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Thermal perception and lung function: a panel study in young adults with exercise under high outdoor temperature


It has been observed that high temperature exposure is associated with a reduction in lung function and some possible biological mechanisms have been suggested. However, it is unclear if thermal perception plays a role in the association. From September 3rd to 15th, 2018, in Guangzhou, China, we repeatedly measured daily thermal perception and lung function among 126 participants with outdoor military training. We performed a linear mixed model and stratified analyses by the origin of students, gender, and the training period to evaluate the effects of thermal perception on lung function. A total of 399 measurements were collected. Per vote increase in thermal sensation vote towards the “hot” direction was associated with a − 0.04 L (95% CI: − 0.08 to − 0.01) decrease in forced vital capacity (FVC), and − 0.04 L (95% CI: − 0.08 to − 0.01) decrease in forced expiratory volume in 1 s (FEV1). Per grade increase towards the “very uncomfortable” direction for thermal comfort vote was associated with an increased percentage of forced expiratory volume in 1 s (FEV1%) by 1.52% (95% CI: 0.18 to 2.86). For thermal preference, with preferred cooler vote increased by one level, FVC and FEV1 decreased by − 0.05 L/s (95% CI: − 0.08 to − 0.02) and − 0.05L/s (95% CI: − 0.08 to − 0.02), respectively. The effects of thermal perception on lung function were stronger among non-local and in the first week of training. Our study suggests that in the same high-temperature environment, thermal perception is associated with lung function, even in healthy adults.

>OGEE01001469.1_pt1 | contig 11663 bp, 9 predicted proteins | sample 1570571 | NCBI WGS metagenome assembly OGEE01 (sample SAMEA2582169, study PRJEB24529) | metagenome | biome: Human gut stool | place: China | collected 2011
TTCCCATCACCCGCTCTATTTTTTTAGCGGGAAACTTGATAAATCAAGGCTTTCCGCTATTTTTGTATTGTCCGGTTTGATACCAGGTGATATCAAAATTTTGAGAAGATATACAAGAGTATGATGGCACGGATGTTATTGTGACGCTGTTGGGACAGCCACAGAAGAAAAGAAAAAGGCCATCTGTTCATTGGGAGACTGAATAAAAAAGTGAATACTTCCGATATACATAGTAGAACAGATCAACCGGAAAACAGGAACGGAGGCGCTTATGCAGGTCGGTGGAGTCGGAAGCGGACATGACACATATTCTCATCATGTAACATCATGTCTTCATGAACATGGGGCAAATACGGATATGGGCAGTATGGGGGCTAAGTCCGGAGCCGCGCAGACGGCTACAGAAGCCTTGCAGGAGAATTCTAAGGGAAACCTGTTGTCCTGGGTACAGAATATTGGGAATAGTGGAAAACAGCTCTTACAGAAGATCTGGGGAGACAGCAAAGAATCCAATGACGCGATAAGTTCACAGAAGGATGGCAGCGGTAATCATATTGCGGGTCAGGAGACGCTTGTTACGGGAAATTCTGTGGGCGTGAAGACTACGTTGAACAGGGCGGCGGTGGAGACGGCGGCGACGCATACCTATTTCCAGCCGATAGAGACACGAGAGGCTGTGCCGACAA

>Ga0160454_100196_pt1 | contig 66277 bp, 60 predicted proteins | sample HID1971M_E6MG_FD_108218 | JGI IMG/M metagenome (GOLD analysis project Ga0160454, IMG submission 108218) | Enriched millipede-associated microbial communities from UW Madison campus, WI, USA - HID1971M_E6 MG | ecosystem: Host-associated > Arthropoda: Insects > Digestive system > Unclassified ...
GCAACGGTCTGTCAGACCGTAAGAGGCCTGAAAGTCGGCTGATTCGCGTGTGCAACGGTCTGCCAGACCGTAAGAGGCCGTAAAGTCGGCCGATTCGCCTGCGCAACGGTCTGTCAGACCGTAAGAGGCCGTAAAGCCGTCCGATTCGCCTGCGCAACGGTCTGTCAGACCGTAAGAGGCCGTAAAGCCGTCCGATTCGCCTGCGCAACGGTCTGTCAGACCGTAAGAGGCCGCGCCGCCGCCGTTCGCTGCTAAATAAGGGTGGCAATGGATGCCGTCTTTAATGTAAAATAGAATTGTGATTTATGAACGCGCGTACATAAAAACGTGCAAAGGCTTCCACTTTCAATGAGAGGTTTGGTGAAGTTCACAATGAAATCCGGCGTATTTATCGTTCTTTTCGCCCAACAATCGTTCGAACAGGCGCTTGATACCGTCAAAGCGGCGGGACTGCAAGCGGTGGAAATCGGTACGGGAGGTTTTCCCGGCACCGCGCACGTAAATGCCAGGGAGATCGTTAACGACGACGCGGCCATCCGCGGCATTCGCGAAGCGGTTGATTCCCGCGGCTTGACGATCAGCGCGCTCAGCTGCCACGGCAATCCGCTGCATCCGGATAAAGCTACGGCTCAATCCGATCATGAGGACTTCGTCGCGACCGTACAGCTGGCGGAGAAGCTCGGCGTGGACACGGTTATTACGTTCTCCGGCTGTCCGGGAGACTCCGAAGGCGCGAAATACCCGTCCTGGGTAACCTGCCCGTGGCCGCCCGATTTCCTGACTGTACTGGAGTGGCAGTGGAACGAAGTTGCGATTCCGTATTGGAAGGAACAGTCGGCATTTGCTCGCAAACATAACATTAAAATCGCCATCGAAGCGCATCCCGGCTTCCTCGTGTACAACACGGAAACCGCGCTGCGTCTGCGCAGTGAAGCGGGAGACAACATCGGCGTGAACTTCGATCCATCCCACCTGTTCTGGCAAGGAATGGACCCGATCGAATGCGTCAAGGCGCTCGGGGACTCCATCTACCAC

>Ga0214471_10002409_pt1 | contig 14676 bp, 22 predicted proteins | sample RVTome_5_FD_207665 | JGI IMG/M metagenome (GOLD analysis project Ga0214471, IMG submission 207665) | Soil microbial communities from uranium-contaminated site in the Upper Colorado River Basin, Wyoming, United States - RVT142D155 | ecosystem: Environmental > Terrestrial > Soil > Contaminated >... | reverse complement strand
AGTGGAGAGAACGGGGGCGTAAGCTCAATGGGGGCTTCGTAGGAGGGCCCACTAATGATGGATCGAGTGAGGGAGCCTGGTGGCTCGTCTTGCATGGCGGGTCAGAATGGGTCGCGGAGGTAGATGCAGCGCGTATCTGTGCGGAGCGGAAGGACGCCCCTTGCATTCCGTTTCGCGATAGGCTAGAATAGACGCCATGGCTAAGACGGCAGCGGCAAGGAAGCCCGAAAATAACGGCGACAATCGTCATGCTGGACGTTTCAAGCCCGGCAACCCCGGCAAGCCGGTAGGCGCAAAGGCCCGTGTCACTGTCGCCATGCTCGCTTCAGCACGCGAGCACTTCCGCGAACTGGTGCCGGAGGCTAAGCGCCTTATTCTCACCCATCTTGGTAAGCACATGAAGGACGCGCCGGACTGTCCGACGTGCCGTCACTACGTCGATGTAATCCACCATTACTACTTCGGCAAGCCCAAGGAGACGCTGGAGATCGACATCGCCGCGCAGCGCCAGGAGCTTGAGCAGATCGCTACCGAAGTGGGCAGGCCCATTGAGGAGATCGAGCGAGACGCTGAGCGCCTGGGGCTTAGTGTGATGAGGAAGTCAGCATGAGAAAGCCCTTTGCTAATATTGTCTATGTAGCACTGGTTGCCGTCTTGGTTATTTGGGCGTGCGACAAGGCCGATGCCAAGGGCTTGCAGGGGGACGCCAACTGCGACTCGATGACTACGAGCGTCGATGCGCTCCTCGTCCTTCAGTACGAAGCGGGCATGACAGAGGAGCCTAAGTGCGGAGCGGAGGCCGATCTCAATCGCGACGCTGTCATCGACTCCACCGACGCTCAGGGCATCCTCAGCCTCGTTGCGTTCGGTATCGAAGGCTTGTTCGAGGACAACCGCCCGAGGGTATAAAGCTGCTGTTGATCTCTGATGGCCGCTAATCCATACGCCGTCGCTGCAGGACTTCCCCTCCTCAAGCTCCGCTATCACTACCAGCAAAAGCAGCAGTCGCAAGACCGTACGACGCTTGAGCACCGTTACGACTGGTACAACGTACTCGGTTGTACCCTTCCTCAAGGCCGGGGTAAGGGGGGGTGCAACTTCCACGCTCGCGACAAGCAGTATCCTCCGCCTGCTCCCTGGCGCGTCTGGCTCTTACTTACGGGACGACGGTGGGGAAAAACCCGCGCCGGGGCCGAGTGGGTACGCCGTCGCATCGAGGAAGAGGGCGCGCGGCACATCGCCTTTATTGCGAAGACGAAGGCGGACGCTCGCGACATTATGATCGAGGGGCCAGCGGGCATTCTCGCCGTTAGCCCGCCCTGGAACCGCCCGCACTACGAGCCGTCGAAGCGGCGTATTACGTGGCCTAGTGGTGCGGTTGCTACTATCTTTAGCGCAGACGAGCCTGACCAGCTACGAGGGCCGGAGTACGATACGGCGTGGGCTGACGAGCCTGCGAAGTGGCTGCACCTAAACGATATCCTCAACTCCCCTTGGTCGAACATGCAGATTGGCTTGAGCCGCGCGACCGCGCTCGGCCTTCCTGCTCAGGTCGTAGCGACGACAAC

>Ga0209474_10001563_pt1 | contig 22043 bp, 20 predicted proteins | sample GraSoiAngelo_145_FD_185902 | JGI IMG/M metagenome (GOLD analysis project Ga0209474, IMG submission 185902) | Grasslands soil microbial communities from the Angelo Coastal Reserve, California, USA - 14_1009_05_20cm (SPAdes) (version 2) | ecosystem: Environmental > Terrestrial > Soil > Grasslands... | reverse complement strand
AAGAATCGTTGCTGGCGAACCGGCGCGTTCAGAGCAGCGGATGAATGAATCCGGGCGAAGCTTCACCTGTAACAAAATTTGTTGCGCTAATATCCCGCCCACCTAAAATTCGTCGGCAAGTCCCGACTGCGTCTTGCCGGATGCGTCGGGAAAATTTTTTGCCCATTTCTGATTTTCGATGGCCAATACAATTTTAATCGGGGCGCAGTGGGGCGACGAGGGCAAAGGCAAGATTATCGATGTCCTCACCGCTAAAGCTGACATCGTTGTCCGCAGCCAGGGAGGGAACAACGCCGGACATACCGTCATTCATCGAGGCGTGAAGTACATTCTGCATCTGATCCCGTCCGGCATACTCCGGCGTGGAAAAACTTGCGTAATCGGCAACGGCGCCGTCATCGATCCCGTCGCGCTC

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The authors thank the student volunteers who participated in this study.


This research was supported by the National Key R&D Program of China (2018YFA0606200), the Guangzhou Basic and Applied Basic Research Foundation (No. 202102020408), the National Natural Science Foundation of China (No. 42075178, No. 41905005), and the Guangdong Basic and Applied Basic Research Foundation (No. 2021A1515011947).

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Correspondence to Qiong Wang.

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This study was approved by the medical ethics committee of the School of Public Health, Sun Yat-sen University—project number 2018—No. 041. Informed consent was obtained from all individual participants included in the study.

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The authors declare no competing interests.

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Wang, H., Lam, C.K.C., Wulayin, M. et al. Thermal perception and lung function: a panel study in young adults with exercise under high outdoor temperature. Int J Biometeorol 67, 81–91 (2023).

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  • High temperature
  • Thermal perception
  • Lung function
  • Thermal sensation
  • Thermal comfort